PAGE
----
Cell growth demands new protein synthesis, which requires nucleolar ribosomal functions. Ribosome biogenesis consumes a large proportion of the cell's resources and energy, and so is tightly regulated through an intricate signaling network to guarantee fidelity. Thus, events that impair ribosome biogenesis cause nucleolar stress. In response to this stress, several nucleolar ribosomal proteins (RPs) translocate to the nucleoplasm and bind to MDM2. MDM2-mediated ubiquitination and degradation of the tumor suppressor p53 is then blocked, resulting in p53 accumulation and the induction of p53-dependent cell cycle arrest and apoptosis. Nucleolar stress is therefore a quality control surveillance mechanism that monitors the synthesis and assembly of the rRNA and protein components of ribosomes. Although nucleolar stress signaling pathways have been extensively analyzed, critical questions remain about their regulatory mechanisms. For example, how do RPs translocate from the nucleolus to the nucleoplasm to exert their functions, and do these p53-regulating RPs influence the prognosis of human cancer patients? Our laboratory recently identified the nucleolar protein PICT1 as a novel regulator of nucleolar stress. PICT1 sequesters the ribosomal protein RPL11 in the nucleolus, preventing it from binding to MDM2. MDM2 is then free to degrade p53, favoring tumor cell growth. Accordingly, the level of PICT1 in a tumor is becoming a useful prognostic marker for human cancers. This review summarizes the evidence that links nucleolar stress to tumorigenesis, and casts PICT1 as an oncogenic player in human cancer biology.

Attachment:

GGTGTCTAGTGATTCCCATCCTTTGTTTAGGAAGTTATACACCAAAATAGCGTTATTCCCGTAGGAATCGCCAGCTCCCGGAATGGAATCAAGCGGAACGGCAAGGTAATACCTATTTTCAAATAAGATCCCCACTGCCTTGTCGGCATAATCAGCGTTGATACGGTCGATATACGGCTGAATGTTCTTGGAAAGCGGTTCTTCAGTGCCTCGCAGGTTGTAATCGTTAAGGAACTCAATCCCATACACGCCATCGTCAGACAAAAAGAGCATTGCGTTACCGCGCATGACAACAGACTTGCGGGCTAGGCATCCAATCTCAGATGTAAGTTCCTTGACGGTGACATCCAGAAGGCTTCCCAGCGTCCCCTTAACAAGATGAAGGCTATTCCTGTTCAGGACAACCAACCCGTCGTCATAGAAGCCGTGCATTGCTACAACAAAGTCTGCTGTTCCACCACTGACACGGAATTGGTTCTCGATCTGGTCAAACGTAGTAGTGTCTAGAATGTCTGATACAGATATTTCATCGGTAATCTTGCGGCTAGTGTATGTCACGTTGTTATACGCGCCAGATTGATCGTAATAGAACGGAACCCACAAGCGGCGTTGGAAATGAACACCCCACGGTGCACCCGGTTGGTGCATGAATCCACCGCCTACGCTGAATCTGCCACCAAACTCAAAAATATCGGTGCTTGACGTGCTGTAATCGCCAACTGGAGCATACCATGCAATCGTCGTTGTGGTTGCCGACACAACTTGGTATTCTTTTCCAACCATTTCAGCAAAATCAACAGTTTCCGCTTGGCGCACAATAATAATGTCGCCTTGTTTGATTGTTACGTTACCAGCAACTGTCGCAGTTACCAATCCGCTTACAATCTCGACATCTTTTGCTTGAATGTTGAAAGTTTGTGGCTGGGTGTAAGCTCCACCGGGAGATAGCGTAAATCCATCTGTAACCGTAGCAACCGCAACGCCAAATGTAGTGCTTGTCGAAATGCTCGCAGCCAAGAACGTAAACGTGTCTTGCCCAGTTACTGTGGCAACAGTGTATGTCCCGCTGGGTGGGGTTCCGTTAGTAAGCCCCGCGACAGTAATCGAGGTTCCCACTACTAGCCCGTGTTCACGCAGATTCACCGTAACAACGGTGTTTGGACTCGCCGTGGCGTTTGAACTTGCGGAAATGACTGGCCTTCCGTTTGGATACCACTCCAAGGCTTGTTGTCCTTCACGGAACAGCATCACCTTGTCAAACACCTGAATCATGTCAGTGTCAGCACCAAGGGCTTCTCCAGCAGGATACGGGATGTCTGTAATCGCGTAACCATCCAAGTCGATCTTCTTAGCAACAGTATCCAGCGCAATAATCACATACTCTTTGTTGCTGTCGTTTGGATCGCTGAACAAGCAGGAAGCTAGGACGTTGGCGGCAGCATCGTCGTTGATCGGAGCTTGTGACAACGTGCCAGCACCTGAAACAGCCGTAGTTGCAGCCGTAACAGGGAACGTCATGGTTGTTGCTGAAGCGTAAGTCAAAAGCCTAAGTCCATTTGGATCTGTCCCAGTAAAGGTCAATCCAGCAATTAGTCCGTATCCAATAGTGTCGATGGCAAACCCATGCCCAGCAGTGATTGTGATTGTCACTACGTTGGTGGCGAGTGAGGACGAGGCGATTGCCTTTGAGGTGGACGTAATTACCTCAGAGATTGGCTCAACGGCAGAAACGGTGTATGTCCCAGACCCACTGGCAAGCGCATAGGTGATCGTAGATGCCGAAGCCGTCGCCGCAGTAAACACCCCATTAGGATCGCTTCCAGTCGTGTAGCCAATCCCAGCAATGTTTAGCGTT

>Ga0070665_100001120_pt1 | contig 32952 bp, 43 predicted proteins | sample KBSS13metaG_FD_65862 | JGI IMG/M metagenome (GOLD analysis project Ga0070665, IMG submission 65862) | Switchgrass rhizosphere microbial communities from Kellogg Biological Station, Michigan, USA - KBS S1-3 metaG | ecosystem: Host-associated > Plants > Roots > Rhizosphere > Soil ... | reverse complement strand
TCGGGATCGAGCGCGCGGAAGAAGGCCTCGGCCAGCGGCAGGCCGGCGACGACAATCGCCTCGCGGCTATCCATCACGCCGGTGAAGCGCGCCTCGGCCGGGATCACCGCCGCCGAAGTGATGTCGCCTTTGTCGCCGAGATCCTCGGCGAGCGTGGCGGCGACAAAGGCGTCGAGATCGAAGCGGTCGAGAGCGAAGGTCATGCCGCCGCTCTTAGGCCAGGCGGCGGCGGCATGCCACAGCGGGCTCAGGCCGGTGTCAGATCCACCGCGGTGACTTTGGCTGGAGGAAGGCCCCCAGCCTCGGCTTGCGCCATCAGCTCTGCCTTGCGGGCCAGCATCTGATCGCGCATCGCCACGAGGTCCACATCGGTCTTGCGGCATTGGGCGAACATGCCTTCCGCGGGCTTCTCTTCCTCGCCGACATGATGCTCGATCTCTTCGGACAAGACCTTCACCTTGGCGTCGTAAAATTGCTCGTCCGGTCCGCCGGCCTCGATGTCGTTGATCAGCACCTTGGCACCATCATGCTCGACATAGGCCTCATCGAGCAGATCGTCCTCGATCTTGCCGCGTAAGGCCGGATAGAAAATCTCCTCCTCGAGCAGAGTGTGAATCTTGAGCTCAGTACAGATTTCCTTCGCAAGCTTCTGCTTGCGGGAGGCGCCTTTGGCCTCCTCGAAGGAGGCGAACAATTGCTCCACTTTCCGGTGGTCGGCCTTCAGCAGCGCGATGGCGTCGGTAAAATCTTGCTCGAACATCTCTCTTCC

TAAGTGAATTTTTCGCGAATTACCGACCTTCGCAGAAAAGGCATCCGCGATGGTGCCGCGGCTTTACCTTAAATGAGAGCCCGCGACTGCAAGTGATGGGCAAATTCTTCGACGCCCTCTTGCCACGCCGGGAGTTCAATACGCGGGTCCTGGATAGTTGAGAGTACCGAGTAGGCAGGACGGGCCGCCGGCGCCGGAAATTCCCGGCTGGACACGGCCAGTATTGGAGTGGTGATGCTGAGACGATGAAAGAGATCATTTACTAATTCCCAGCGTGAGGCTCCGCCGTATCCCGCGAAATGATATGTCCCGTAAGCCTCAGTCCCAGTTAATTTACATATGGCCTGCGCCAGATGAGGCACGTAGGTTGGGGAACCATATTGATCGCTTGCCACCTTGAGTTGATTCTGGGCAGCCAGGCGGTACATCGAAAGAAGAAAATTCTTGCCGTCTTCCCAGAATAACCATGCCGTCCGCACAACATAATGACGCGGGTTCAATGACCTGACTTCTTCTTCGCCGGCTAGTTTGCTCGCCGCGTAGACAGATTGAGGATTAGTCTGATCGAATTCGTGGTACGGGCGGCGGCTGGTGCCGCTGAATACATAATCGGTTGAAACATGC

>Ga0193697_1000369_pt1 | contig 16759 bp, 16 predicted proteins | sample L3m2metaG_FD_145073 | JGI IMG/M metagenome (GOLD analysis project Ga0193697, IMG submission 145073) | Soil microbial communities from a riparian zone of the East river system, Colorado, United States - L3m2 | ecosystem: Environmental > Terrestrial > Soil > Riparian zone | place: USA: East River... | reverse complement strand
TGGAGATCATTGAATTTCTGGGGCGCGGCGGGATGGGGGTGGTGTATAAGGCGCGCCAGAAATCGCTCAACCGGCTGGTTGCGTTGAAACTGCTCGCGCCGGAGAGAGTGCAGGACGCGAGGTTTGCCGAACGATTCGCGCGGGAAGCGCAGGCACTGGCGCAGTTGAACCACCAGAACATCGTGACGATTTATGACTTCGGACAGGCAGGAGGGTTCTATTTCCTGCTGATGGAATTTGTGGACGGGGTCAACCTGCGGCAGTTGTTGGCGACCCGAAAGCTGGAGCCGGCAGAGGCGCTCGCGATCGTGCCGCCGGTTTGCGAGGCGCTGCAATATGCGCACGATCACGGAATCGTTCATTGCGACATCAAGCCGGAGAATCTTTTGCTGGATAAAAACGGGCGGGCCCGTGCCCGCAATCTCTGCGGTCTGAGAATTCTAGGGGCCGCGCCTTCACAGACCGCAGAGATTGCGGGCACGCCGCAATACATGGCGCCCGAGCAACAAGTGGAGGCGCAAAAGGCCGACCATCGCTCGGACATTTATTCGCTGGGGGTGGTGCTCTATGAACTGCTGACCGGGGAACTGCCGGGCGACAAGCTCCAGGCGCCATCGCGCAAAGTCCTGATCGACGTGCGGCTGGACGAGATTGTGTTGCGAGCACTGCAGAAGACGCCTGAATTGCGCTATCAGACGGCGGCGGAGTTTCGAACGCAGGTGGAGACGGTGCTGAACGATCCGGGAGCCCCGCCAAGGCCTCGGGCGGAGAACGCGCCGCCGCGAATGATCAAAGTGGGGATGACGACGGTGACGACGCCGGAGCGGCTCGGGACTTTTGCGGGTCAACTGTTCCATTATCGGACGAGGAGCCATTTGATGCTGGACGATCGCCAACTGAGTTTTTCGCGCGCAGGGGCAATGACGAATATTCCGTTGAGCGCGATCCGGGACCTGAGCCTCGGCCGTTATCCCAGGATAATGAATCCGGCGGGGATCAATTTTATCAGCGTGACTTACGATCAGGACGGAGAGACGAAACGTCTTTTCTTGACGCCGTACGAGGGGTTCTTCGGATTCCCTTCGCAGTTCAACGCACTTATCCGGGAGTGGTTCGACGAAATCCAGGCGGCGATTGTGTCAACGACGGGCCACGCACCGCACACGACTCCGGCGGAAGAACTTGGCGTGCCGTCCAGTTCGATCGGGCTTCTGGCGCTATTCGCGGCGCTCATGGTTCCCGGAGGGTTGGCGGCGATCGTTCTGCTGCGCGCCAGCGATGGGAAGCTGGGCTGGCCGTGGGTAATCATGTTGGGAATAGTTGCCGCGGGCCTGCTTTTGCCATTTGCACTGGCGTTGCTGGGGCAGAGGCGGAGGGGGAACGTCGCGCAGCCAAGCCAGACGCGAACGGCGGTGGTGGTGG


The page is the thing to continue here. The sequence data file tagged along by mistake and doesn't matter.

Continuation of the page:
All Science Journal Classification (ASJC) codes
- Cancer Research